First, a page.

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Setting sail from Marseille
The rumbustious port of Marseille often gets a bad press, but the city has been transformed in recent years, with a host of new cultural attractions. The vibrant Vieux Port remains at the heart of life in Marseille, however, and is the best place to begin your exploration of the city's many historic sights.
From the warren-like medieval streets of the Barri Gòtic to the fantastical modernist architecture of Antoni Gaudí, from the dizzy heights of Mount Tibidabo to the golden sands of Barceloneta, there’s never a dull moment in Barcelona.
Sovereignty of ‘The Rock’ has been a thorny issue ever since Gibraltar was ceded to Britain in 1713, though on the ground it’s clear where most locals’ sympathies lie. Gibraltar is often described as ‘more British than Britain’, a curious enclave of red postboxes, double decker buses and chip shops.
Spread across steep hillsides that overlook the Rio Tejo, Lisbon’s colourful cityscape includes Gothic cathedrals, majestic monasteries and quaint museums. But for many the best times will be had wandering the narrow lanes of Lisbon’s lovely backstreets, with their great local food, wine and music.
Blessed with a dramatic setting on the steep banks of the river Douro, Portugal’s second city is currently enjoying something of a renaissance, and is best known as the home of the country’s most famous export, port wine.
Situated on the southern bank of the Seine estuary, Honfleur was once one of France’s most important ports. It was also a favourite location of Monet and the Impressionists, and art lovers may well recognise the elegant Renaissance architecture of the old harbour, the Vieux Bassin.
Guernsey: St Peter Port
The island of Guernsey draws visitors south from the British mainland with its more favourable climate and beautiful coastline. The capital, St Peter Port, is a lovely little town of cobbled streets and elegant architecture, and there are also several interesting museums dedicated to the island’s occupation by the Nazis during the Second World War.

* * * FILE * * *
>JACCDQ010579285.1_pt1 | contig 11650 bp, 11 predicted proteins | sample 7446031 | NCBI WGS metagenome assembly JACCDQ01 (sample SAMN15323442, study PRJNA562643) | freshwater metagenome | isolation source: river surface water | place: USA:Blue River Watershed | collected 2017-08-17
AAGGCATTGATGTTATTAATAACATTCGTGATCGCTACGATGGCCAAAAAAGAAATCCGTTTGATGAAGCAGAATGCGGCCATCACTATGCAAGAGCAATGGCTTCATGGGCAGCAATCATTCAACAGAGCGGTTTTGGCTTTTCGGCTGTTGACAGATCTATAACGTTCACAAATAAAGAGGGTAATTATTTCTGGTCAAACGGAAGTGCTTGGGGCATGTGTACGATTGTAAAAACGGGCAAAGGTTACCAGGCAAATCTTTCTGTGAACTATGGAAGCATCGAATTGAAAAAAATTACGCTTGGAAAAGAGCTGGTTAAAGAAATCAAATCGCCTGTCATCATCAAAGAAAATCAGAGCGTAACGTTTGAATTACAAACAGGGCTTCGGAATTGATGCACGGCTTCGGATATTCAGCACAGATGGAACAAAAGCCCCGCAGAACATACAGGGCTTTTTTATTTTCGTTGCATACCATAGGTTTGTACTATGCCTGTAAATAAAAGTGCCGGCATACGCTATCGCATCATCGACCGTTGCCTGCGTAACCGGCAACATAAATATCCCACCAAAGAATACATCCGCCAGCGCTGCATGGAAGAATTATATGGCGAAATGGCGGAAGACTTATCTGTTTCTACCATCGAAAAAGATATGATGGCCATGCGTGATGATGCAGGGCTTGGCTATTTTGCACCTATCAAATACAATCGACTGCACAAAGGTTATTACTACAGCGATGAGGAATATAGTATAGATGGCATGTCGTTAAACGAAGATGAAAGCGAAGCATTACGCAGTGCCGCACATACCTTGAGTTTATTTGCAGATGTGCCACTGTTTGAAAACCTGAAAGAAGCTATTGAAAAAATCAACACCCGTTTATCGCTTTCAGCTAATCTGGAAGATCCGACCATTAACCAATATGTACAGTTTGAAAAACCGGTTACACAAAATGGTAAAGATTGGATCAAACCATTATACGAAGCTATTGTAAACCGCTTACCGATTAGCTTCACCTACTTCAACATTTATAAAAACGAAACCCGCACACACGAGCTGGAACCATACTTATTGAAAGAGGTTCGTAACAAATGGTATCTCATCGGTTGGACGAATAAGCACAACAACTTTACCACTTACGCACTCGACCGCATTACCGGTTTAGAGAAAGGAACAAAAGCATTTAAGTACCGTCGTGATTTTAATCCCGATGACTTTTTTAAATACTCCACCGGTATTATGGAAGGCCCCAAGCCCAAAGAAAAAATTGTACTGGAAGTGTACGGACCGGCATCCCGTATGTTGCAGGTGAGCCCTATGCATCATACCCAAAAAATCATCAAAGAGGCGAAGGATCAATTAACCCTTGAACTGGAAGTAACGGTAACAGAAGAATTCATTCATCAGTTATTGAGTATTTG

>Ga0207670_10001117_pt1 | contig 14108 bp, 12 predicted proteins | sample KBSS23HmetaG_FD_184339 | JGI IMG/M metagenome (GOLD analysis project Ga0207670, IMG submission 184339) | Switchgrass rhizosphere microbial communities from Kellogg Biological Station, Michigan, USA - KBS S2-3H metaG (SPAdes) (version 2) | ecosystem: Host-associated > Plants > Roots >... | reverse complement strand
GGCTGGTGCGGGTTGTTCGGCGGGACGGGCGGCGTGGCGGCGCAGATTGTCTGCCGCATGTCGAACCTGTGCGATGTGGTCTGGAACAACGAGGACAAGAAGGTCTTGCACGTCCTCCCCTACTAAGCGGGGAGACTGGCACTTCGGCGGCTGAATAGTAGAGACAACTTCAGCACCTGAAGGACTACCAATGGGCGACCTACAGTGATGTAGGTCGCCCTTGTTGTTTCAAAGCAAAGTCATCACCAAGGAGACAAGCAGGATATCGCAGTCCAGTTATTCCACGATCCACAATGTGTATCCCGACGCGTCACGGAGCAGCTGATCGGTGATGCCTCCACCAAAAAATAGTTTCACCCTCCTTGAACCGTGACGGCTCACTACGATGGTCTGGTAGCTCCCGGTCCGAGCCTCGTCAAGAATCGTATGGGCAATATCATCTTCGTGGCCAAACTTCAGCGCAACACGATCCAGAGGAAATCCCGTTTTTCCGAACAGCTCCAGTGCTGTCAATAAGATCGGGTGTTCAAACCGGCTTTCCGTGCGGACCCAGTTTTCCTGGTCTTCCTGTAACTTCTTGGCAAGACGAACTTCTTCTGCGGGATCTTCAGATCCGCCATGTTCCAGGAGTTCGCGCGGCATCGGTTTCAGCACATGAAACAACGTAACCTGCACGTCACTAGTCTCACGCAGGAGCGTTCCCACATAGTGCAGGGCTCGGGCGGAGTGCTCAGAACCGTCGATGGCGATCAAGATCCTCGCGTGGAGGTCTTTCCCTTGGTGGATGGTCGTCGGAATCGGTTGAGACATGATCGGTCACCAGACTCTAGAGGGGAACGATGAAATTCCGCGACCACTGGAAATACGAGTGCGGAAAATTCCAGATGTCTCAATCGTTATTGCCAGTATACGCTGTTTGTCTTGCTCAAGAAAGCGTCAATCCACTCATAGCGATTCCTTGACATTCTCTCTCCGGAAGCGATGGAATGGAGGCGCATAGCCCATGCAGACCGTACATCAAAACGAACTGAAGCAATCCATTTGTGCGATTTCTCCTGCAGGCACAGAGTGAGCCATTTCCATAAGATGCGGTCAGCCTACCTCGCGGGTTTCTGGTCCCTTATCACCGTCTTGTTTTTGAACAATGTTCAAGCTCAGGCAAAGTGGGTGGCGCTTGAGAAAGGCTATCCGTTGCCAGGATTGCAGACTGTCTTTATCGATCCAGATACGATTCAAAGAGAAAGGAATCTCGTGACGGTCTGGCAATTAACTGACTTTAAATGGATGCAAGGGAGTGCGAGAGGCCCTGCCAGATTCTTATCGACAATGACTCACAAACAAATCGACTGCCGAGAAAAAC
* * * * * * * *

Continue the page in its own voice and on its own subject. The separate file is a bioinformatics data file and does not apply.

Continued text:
Arriving in Tilbury
The reasons for locating London's only purpose-built deep water cruise terminal in Tilbury were of course pragmatic rather than aesthetic, and we're not going to pretend that this is a glamorous place to begin or end a cruise. However, the location on the Essex bank of the Thames, a short distance from the M25, means that it's a convenient turnaround port for those living in the South East, and it's only 45 minutes by train to central London. The only real point of interest in Tilbury itself is the 16th century fort, situated just along the river from the cruise terminal.
Your home from home
Crystal have repeatedly been voted the World’s Best and Serenity is arguably one of the finest ships at sea.
What we love
Crystal Serenity is Symphony's big sister and, like her, is not a new ship; but you wouldn't know it since she is subject to an ongoing refurbishment programme, with constant innovations such as the Outdoor Fitness Garden, which ensures that the environment is always perfect and the style contemporary. This is, in short, a ship constantly honed to perfection. But ultimately it's all about the unmatchable food and service.
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Luxury with a difference: the resort style - with excellent entertainment and facilities, wide range of dining and highly developed on board programme - distinguishes glamorous Crystal from its competitors in the sector.